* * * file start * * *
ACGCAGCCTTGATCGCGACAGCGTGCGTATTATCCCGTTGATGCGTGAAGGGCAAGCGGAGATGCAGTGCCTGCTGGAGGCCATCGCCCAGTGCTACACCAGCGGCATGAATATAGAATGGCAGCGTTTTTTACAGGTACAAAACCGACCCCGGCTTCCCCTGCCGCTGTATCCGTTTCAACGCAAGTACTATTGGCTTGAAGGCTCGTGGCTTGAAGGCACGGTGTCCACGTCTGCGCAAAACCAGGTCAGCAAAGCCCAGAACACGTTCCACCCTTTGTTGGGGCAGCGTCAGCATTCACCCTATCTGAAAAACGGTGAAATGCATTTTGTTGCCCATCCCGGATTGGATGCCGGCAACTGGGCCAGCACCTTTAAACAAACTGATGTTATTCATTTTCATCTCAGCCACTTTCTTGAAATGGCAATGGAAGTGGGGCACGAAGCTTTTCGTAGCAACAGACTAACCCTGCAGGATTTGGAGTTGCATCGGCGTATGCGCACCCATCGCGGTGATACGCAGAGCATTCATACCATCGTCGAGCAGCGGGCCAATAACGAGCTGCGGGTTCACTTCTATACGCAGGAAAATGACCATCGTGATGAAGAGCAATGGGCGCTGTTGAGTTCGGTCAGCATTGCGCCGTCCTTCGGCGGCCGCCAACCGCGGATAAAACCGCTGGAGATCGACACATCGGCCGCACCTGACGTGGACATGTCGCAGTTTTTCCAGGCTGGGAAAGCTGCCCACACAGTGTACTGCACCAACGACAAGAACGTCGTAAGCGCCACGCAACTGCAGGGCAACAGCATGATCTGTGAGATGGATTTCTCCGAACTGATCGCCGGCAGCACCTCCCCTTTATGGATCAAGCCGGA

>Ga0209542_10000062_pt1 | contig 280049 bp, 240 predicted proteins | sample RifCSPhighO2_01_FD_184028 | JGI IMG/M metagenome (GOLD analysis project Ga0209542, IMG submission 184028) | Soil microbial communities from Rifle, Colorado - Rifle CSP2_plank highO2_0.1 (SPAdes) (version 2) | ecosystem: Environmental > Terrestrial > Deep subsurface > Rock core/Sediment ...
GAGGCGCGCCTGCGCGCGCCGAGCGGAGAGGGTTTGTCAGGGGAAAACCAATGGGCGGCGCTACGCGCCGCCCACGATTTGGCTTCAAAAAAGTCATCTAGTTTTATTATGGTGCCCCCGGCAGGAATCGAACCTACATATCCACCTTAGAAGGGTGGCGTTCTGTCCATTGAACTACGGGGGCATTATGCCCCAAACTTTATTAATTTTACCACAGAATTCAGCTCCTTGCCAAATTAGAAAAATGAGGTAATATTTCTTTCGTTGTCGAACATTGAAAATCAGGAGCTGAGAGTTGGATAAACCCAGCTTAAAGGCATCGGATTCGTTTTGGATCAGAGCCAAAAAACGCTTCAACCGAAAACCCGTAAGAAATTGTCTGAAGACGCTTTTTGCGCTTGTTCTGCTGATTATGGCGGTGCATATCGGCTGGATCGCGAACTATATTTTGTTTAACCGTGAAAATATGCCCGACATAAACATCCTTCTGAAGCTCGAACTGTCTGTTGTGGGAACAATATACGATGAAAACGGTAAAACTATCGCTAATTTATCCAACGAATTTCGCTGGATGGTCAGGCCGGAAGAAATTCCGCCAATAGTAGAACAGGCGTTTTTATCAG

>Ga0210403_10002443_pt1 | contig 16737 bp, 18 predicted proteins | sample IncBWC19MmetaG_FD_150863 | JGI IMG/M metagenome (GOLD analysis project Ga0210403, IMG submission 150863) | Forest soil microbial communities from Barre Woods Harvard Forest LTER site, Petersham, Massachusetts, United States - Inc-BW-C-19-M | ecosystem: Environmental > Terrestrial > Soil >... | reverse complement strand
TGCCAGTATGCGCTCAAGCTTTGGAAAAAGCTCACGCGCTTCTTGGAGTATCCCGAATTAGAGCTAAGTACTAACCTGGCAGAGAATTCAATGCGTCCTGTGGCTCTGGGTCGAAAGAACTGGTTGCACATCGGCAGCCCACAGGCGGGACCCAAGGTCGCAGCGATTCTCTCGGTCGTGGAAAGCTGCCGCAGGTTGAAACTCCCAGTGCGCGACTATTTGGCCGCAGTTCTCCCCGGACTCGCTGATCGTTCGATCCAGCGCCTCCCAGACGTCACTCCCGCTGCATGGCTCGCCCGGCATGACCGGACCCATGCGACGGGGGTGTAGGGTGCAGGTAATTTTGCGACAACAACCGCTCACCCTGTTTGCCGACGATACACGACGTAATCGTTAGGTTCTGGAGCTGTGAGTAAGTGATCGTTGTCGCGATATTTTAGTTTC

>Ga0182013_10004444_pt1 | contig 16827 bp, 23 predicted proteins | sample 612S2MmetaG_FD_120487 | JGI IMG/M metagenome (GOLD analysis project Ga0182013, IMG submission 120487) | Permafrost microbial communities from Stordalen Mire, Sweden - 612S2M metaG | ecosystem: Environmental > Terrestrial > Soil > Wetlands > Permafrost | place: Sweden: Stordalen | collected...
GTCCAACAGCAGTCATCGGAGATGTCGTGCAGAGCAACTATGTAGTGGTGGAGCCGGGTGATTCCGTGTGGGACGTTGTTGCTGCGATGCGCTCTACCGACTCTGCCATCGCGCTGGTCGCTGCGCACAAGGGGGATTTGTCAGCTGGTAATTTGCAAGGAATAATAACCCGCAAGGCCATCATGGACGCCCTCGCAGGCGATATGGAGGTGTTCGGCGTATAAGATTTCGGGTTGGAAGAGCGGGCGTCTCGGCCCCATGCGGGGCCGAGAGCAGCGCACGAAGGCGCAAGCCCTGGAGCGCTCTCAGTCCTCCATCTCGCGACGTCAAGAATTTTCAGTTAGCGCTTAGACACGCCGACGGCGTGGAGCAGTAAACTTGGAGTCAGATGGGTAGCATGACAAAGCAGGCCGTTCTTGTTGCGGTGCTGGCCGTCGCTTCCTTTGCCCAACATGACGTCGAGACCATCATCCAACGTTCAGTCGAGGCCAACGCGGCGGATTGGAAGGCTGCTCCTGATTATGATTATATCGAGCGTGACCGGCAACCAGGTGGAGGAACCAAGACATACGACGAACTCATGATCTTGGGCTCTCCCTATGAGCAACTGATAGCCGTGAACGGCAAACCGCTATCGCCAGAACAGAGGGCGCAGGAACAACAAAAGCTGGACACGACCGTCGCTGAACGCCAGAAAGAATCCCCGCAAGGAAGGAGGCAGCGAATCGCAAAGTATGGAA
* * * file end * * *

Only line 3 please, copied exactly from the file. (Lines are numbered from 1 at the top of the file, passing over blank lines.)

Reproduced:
GAGGCGCGCCTGCGCGCGCCGAGCGGAGAGGGTTTGTCAGGGGAAAACCAATGGGCGGCGCTACGCGCCGCCCACGATTTGGCTTCAAAAAAGTCATCTAGTTTTATTATGGTGCCCCCGGCAGGAATCGAACCTACATATCCACCTTAGAAGGGTGGCGTTCTGTCCATTGAACTACGGGGGCATTATGCCCCAAACTTTATTAATTTTACCACAGAATTCAGCTCCTTGCCAAATTAGAAAAATGAGGTAATATTTCTTTCGTTGTCGAACATTGAAAATCAGGAGCTGAGAGTTGGATAAACCCAGCTTAAAGGCATCGGATTCGTTTTGGATCAGAGCCAAAAAACGCTTCAACCGAAAACCCGTAAGAAATTGTCTGAAGACGCTTTTTGCGCTTGTTCTGCTGATTATGGCGGTGCATATCGGCTGGATCGCGAACTATATTTTGTTTAACCGTGAAAATATGCCCGACATAAACATCCTTCTGAAGCTCGAACTGTCTGTTGTGGGAACAATATACGATGAAAACGGTAAAACTATCGCTAATTTATCCAACGAATTTCGCTGGATGGTCAGGCCGGAAGAAATTCCGCCAATAGTAGAACAGGCGTTTTTATCAG